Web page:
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They may be small, but their appeal is huge

When Sarah Odell announced that she needed to bring a matchbox-sized toy into school, her father took it as a personal challenge.

A few days later, Sarah marched into the classroom, proudly bearing a miniature model steamroller, tucked into a matchbox. This steamroller, crafted by Jack Odell, an engineer for a toy firm, was to spawn an icon recognised across the globe. The Matchbox range of meticulously reproduced miniature cars, vans and buses has developed a cult following since its debut in a 1952 classroom. In its heyday in 1969, 14 factories, with 6,500 employees, produced 5.5 million cars a week.

Now, a new exhibition, at Hackney museum in east London, is celebrating the history of the toys. The exhibition, which opened this week, includes an illustrated mock-up of the Matchbox factory floor, interviews with the factory workers, and a range of cars.

Claire Adler, the museum education manager, believes that the toys pale in comparison with the high-tech gadgets of today's playground. But, she insists, much of their appeal lies in the prosaic.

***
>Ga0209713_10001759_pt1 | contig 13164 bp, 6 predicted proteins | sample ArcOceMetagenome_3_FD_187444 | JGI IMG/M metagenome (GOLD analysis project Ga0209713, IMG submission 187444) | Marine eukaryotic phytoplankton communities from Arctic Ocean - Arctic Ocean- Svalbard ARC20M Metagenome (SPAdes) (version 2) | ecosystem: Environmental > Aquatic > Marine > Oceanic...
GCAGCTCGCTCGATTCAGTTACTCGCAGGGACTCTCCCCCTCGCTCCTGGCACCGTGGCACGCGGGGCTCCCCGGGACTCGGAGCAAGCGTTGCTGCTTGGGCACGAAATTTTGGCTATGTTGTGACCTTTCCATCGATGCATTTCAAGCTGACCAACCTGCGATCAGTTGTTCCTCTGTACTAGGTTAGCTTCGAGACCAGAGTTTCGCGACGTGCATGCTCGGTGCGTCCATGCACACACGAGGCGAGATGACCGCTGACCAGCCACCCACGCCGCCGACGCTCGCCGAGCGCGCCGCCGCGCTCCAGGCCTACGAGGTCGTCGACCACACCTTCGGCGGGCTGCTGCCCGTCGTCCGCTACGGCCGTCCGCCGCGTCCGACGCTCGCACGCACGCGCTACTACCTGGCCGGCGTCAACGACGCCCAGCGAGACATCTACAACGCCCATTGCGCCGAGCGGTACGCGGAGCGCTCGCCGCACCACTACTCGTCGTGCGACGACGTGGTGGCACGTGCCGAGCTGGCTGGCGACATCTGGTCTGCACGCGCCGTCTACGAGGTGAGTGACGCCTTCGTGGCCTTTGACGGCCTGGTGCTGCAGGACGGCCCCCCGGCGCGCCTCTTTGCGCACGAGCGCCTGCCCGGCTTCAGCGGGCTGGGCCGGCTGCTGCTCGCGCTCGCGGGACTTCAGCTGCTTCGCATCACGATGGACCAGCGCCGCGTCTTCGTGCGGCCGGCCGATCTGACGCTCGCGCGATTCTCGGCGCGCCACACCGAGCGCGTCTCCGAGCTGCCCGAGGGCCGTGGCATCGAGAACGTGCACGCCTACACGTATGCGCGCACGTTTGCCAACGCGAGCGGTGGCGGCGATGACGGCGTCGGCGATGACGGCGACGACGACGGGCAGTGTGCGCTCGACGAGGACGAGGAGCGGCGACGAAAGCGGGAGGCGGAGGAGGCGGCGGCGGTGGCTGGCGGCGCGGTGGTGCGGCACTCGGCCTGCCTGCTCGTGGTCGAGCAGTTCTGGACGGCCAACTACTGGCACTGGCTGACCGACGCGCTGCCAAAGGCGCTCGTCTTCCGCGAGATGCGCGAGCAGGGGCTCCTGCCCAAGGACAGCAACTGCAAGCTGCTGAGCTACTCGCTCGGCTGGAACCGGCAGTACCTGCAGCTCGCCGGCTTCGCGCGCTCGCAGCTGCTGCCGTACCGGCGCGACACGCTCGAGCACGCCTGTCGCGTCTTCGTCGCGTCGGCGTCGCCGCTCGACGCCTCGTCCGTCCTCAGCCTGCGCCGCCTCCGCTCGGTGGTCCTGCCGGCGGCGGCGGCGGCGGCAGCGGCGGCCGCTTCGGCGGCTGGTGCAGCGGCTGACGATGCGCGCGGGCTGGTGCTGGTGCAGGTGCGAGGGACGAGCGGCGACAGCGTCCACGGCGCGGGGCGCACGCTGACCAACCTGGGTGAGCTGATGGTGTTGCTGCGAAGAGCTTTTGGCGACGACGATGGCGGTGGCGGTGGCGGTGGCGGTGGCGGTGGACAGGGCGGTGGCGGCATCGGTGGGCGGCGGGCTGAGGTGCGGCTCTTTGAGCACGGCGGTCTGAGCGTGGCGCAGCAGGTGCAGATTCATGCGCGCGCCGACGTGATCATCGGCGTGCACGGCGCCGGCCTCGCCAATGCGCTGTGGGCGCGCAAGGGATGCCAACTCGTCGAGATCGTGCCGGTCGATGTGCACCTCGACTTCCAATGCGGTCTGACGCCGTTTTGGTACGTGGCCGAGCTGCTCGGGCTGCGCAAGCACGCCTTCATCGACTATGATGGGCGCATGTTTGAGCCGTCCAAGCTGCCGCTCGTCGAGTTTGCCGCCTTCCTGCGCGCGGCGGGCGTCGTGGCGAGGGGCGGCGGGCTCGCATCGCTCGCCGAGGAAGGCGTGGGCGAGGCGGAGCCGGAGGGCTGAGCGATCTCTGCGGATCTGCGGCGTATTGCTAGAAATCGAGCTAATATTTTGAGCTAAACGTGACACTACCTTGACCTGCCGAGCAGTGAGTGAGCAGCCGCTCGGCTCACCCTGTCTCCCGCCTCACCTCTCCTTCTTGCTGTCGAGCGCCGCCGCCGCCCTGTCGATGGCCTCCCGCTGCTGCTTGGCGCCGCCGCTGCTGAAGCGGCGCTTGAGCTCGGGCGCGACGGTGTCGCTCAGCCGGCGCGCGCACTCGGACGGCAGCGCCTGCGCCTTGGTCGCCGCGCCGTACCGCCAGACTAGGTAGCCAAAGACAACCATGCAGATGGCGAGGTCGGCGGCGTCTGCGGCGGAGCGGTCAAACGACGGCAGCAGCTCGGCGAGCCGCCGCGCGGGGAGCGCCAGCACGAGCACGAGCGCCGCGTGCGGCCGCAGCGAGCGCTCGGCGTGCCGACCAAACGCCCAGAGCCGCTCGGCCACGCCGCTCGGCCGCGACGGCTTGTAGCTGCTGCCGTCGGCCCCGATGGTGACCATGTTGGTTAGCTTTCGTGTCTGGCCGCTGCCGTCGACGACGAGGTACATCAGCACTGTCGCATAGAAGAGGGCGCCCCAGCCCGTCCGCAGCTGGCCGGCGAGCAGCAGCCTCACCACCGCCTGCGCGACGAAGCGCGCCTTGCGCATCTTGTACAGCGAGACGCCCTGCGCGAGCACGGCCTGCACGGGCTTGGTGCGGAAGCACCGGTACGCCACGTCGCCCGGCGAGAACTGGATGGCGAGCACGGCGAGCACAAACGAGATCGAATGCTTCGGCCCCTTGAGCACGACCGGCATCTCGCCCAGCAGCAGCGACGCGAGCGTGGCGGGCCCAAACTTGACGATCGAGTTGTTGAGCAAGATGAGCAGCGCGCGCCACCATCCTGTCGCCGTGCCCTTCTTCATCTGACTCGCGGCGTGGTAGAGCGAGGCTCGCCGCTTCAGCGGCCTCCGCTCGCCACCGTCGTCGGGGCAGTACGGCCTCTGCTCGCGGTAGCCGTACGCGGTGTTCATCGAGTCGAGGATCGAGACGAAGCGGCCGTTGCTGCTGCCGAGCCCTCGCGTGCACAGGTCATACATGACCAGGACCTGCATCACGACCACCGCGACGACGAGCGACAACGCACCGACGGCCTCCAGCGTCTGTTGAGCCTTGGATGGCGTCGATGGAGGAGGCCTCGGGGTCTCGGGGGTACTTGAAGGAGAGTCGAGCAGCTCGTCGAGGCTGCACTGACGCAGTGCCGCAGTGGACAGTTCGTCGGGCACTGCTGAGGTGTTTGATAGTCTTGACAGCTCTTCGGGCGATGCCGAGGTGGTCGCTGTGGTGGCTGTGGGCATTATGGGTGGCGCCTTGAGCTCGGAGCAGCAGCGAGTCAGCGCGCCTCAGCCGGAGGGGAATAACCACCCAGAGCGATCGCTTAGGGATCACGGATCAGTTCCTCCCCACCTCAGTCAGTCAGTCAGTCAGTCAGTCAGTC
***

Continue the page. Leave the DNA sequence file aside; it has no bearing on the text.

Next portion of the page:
"They are not aspirational," she says. "There is an immediate understanding of the vehicles' purposes. Children use that understanding to develop games."

Often the toy cars reflect contemporary trends. For example, in the late 1960s a flashy "hot wheels" line was introduced. During the Vietnam war, demand increased for tanks and military cars.

Limited edition models regularly fetch between pound;100 and pound;150 at auction, substantially more than their original 1s 6d selling price. Leslie Smith, 86, one of the founders of the brand, says: "They have tremendous value now. There is no doubt I could have been a lot richer if I had only kept some of them myself."

But Mr Smith and his partners have little reason to complain. In 1982, they sold Matchbox Toys to a Hong Kong-based company for pound;16.5 million. It was later bought by Mattel, the US company that makes Barbie dolls.

But, for seven-year-old Becky Anderson, who visited the exhibition with Northwold primary school, in Hackney, it is size, rather than price, that matters. "They're tiny," she murmured, awestruck. "My teddy-bear is about a hundred times that size.

"In the olden days, parents were cruel and mean, so children didn't have very many toys. These cars would have been very special."

Matchbox Memories will run until August 28.

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